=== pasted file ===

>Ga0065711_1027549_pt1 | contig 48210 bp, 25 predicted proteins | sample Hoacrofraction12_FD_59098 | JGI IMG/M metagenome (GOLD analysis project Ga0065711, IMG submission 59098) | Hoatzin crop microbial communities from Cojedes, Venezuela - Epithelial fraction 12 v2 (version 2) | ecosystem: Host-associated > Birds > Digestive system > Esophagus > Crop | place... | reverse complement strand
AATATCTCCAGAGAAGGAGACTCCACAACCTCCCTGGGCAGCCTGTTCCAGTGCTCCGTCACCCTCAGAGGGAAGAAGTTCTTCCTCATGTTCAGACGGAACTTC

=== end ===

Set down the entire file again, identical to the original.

>Ga0065711_1027549_pt1 | contig 48210 bp, 25 predicted proteins | sample Hoacrofraction12_FD_59098 | JGI IMG/M metagenome (GOLD analysis project Ga0065711, IMG submission 59098) | Hoatzin crop microbial communities from Cojedes, Venezuela - Epithelial fraction 12 v2 (version 2) | ecosystem: Host-associated > Birds > Digestive system > Esophagus > Crop | place... | reverse complement strand
AATATCTCCAGAGAAGGAGACTCCACAACCTCCCTGGGCAGCCTGTTCCAGTGCTCCGTCACCCTCAGAGGGAAGAAGTTCTTCCTCATGTTCAGACGGAACTTC